Chores
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Seasonal Chores as Exercise

Seasonal Chores as Exercise

 

Dr Bret WilsonThe seasons are changing and seasonal chores are on everyone’s mind, moving from summer to fall. Our activities change with the seasons. Cooler weather may change the type of chores to be done around the house and in the yard. These household chores are physical activity and a form of exercise. If you approach your seasonal projects with this in mind, you will not only get projects done, but get your body in better shape.

Warm up. Most people understand the importance of warm up prior to exercise or an athletic activity. The physical activity of household chores makes the same to be true. Before cleaning out the garage, raking the yard or chopping some fire wood, warm up. Warm up should increase blood flow to the muscles and joints, and prepare them for movement and work. Repetitive low stress movements are the best way also known as Dynamic Warm-up. Take a walk first, to get the heart pumping and get your breathing going. Make repeated movements, low force, slow and methodical to start things moving.   A warm up of 10 to 15 minutes prior to activity reduces risk of injury and allows better function.

Plan the job and divide it into smaller manageable parts. Think about the project you plan to do and be reasonable in your expectation of what you can get done and how to do it. Think again in terms of physical activity, exercise or an athletic event. If you have not performed push-ups in months or years, you would not try 100 pushups the first day. You would gradually get into shape over time. Often we take on a job and we spend too long getting the project done instead of being reasonable in our expectation of what we can get done without exhaustion. Dividing the job into parts, and stopping for the day before you overdo it can help avoid prolonged days of recovery. The project may take longer but you will not lose time on recovery.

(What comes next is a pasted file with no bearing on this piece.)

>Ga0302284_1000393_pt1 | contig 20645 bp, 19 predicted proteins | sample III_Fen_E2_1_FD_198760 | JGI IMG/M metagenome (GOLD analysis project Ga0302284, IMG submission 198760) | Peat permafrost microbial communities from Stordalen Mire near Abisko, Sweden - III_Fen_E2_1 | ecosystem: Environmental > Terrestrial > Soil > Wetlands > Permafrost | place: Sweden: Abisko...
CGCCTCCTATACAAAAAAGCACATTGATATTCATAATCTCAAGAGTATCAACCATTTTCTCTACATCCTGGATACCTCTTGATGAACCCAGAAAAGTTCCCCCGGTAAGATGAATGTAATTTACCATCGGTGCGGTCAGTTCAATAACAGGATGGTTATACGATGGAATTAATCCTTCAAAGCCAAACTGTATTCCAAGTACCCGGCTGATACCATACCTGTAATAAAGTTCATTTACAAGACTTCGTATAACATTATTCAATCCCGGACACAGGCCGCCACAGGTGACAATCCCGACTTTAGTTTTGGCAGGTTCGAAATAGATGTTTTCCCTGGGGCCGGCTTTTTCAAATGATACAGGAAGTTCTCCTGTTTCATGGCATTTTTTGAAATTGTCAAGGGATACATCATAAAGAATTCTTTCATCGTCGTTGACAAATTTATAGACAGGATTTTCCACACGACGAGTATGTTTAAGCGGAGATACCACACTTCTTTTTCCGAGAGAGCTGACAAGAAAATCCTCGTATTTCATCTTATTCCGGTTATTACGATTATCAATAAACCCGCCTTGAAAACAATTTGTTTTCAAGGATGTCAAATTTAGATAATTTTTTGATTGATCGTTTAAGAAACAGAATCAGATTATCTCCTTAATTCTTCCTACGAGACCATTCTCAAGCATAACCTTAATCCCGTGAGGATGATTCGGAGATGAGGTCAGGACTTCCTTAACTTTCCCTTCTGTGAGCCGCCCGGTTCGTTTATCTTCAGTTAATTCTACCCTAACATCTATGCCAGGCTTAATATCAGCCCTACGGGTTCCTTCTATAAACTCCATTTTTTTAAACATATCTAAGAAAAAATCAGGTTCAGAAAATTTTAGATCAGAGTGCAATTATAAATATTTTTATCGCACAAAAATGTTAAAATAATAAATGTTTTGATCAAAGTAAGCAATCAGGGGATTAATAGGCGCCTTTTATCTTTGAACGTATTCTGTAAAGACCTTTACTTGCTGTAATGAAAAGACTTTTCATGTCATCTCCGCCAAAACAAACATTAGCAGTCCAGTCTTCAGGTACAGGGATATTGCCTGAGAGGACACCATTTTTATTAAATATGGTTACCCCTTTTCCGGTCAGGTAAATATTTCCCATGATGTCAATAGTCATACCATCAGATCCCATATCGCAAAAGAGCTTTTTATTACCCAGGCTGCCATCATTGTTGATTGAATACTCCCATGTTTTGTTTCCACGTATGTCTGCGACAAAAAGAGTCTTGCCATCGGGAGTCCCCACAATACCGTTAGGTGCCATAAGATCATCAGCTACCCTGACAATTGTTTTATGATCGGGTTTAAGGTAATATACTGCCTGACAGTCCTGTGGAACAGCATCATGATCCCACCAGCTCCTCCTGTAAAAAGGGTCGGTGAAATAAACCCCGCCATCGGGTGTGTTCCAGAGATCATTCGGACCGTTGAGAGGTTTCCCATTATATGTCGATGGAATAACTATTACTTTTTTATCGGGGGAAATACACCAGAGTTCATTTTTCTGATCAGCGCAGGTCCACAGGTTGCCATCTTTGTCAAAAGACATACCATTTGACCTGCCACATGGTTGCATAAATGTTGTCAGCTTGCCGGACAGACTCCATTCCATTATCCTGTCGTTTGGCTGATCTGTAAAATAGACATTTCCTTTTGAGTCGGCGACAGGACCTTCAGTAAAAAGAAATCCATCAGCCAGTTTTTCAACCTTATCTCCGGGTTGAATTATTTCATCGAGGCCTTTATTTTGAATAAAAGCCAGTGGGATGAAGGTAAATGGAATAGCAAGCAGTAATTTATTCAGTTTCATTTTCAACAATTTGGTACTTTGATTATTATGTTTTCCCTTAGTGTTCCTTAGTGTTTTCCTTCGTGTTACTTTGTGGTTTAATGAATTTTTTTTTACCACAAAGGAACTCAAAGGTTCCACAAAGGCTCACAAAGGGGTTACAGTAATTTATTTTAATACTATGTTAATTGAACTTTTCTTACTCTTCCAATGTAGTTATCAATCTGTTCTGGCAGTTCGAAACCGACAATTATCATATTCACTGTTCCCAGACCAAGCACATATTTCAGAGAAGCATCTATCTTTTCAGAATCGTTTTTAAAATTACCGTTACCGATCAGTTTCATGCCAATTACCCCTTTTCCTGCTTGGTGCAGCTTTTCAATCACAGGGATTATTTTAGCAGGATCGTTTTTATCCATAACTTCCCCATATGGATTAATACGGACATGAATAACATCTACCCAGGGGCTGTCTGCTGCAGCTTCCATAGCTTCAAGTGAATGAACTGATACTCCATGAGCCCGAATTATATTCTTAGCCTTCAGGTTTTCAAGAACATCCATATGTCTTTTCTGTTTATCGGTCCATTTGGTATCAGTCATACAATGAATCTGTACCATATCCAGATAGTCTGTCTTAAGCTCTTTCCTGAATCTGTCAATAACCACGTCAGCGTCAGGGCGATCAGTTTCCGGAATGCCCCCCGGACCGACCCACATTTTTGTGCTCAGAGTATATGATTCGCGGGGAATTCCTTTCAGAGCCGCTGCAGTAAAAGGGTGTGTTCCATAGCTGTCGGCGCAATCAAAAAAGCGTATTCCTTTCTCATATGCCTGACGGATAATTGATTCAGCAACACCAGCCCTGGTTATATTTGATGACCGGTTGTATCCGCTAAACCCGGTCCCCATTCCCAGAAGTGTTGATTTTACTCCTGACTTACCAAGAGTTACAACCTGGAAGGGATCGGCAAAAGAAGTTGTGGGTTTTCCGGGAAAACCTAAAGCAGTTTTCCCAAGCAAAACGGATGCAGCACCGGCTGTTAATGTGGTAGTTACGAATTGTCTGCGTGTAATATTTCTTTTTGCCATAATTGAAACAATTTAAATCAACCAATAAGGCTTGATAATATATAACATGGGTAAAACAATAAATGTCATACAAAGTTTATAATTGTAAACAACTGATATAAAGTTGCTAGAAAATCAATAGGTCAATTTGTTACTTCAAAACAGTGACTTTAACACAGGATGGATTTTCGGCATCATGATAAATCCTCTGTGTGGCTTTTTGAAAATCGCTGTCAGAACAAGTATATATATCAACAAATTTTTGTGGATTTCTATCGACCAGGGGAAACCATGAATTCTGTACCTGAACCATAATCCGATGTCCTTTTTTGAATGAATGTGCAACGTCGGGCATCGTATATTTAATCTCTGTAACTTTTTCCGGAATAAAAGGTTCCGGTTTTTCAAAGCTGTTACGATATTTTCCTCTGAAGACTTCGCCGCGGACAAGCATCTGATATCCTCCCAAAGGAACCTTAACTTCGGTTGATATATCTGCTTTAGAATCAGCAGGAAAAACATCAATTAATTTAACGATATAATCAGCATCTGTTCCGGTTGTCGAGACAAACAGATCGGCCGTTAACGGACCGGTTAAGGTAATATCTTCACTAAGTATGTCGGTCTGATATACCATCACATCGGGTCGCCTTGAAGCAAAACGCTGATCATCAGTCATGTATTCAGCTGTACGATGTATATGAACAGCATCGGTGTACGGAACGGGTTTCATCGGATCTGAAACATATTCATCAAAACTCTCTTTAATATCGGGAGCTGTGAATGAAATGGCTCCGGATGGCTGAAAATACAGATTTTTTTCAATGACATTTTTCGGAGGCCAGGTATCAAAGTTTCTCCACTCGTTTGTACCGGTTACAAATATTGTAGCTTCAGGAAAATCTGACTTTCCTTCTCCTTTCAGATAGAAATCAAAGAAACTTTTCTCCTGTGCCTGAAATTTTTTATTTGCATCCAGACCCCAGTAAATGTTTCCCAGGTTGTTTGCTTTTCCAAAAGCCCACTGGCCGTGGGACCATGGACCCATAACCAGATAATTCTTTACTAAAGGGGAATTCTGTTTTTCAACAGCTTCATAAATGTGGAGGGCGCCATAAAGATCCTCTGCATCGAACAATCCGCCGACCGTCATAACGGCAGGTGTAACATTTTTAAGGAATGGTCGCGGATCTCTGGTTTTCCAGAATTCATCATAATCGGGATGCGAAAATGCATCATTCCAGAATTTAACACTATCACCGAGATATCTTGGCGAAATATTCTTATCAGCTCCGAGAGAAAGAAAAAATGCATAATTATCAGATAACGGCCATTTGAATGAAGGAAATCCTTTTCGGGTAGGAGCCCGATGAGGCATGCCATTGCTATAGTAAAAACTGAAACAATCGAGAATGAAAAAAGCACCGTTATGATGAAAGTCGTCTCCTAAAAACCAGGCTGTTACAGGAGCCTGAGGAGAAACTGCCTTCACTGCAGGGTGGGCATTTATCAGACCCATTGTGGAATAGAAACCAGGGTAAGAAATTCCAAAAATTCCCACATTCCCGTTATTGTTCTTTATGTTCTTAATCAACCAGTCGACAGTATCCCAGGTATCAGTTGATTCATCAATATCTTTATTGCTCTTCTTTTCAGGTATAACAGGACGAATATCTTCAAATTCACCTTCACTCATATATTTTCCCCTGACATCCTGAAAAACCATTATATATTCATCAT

Hydrate before, during and after the project. Hydration is important for exercise and household chores. Have plenty of water to stay hydrated; do not wait till you are thirsty to get a drink.  Consume small amounts of water throughout the project. Limit consumption of caffeine, sugar and alcohol as they add to dehydration.

Post activity cool down, stretch and rest. Plan your activity to allow for time to properly cool down your body, and help rest and recover faster.  Mild movement and stretching can help slowly move the body to rest. After your shower, apply ice to joints that may be sore or have been used repeatedly. This may include knees, shoulders and areas of the back. Application of an ice pack for 15 minutes can reduce pain and swelling later.

So get more done without beating yourself up. Warm up for physical activity like you getting ready to play a game. Plan your project activity to set appropriate limits to the stress and strain your body will take. Plan appropriate time for the project, rest breaks and cool down after the day’s work. Stay hydrated. Use these tips and you not only get the projects done but you will be getting healthy exercise at the same time.

Yours in Health,

 

Bret A. Wilson, DC

www.drbretwilson.com